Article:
Wednesday, July 20, 2005

The Roberts Choice: Reaction from the Center

The left and right ... we know what they're saying about John Roberts. The big question for us all will be how the center reacts to this choice. What I'm hearing so far is not jubilation or even satisfaction, but a general (if cautious) acceptance. There is nothing in his background to suggest that Judge Roberts will exhibit judicial activism on the Court, and while we obviously cannot say for certain how any justice will ripen on the bench, he seems, from his past writings, to be a reliable conservative - but also a jurist who understands the consequences of his actions.

Would I have preferred a nominee of a more centrist/pragmatic/moderate stripe? You bet. Did I expect one from this president? Hardly. What I do know is, we could have gotten a much more divisive choice than John Roberts, someone with a long track record of conservative activism and a mediocre intellectual record. I may not agree with every one of Roberts' decisions from the bench, but his academic background is impeccable, and if confirmed I believe he will raise the level of intellectual dialogue on the Court.

As a centrist Republican, I can't say that I feel betrayed by this nomination. The president ran, both in 2000 and 2004, saying that he was going to appoint justices like Scalia and Thomas. That was part (but only part) of the reason that I did not vote for him in either election. But many others did vote for him, and as much as I might have preferred a different result, those elections do have consequences. The president is fulfilling a pledge, and I actually think that the choice of Roberts is about as far from Scalia and Thomas as we could have hoped he would go. Roberts is not the ideologue who would have been favored by many on the right who were hoping for a nuclearizing choice like Bill Pryor, Priscilla Owen, or Janice Rogers Brown.

It could have been worse.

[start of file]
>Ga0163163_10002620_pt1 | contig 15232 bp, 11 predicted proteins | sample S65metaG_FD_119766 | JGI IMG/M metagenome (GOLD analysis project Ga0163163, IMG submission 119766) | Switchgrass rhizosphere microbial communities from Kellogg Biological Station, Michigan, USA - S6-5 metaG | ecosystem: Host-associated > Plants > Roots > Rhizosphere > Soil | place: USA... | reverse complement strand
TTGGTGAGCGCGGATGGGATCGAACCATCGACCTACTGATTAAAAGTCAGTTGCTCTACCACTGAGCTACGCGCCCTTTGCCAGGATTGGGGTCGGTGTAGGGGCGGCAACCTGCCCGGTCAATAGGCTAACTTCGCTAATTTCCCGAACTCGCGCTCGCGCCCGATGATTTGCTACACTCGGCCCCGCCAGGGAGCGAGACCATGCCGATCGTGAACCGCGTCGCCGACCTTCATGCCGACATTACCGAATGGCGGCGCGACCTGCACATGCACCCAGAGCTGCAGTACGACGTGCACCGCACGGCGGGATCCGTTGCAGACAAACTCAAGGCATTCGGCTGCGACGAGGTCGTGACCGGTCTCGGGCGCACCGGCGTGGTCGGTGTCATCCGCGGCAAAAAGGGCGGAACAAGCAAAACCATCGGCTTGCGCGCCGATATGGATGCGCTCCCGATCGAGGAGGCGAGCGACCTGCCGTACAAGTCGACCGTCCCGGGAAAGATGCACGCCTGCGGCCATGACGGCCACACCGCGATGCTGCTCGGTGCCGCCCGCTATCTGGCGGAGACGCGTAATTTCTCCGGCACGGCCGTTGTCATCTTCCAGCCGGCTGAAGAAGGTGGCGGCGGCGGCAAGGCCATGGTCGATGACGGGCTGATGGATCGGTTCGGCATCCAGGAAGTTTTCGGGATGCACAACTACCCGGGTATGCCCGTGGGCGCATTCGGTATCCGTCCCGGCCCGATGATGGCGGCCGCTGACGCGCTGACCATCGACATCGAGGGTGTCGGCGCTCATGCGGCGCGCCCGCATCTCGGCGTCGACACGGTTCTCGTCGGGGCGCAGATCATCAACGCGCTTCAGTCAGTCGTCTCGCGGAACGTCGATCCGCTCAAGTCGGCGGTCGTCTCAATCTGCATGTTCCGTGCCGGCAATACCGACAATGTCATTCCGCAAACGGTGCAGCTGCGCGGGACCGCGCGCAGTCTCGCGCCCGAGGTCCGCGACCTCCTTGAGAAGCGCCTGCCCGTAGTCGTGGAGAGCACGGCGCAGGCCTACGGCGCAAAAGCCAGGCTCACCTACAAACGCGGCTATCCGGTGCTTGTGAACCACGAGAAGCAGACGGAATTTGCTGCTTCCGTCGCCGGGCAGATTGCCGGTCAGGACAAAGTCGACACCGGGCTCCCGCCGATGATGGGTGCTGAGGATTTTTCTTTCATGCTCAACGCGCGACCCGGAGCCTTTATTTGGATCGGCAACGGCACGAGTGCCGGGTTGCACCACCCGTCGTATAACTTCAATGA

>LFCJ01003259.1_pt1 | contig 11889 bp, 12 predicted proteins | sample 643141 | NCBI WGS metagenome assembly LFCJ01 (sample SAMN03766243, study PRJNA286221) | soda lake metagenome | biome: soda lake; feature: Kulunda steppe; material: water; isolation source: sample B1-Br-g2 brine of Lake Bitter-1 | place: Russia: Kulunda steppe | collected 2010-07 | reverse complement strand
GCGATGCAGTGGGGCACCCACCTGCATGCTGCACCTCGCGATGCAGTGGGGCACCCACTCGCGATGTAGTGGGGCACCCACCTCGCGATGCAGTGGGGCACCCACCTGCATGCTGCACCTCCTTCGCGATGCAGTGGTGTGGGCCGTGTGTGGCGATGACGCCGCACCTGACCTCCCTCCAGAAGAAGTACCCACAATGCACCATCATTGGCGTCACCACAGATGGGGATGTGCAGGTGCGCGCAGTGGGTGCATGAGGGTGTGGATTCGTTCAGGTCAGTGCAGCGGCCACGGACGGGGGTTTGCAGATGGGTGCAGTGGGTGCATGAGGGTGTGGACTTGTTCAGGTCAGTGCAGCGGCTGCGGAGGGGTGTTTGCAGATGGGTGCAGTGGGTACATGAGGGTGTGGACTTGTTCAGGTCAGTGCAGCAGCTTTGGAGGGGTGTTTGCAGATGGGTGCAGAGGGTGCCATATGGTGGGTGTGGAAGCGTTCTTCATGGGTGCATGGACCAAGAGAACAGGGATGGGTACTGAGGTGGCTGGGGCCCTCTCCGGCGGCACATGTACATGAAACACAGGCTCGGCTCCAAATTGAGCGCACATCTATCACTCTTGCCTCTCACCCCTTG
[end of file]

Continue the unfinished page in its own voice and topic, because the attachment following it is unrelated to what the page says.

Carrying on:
I hope that the nomination process proceeds smoothly. Presuming no discovery of anything ethically or financially damaging appears during the next weeks and months, and assuming that Roberts handles himself well before the Judiciary Committee (which will mean answering some questions, and leaving some others alone), I expect that he'll be confirmed. While I was afraid that Bush's nominee might be the kind who would necessitate the invocation of the "extraordinary circumstances" clause, I do not think Roberts does. I expect (assuming nothing untoward) that he'll be confirmed by a wide bipartisan majority in the Senate.

This impression is not to say that I don't reserve judgment on Roberts. My opinion may come to change if we learn more about his record or his potential future holdings. But for now, I will simply say that while I'm not delighted by this nomination, I do accept it as the president's choice, and I will not oppose it at this time.

I'm going to update this as the morning progresses and more comes in from the center on this point, so check back in for links, etc.

[Update: I hadn't read this Linda Greenhouse piece from today's Times before I wrote the above. I wish I had, because it reinforces exactly what I was trying to argue. She writes "the question is whether Judge Roberts, if confirmed, will, like [Scalia and Thomas], commit himself to recapturing a distant constitutional paradise in which the court was faithful to the original intent of the framers or whether, like the justice he would succeed, he finds himself comfortably in the middle rather than at the margin.

His résumé suggests the latter, as does his almost complete lack of a paper trail. There are no flame-throwing articles or speeches, no judicial opinions that threaten established precedent, no visible hard edges. To the extent that as a judge he has expressed a limited view of federal power, that is consistent with the views of Justice Sandra Day O'Connor, whom he is being named to succeed, and would not change the balance on the court." Please, do read Greenhouse's piece in its entirety - it's worth it. -- 9:20 a.m.]

[Update: Some more reactions from the right-center-left-center blogosphere from last night and this morning. I do not necessarily agree with any or all of these.

- Steve Clemons at The Washington Note: "Bush did not pick someone who is a flaming right-wing ideologue for the Supreme Court. Roberts is someone who impresses people on both sides of the aisle - and he certainly isn't going to be a good target for the left and isn't going to give the Christian right the kind of assurances it wants."

- Mathew Pruitt at Centerfield: "[M]y take on the nomination of Robert's is a positive one.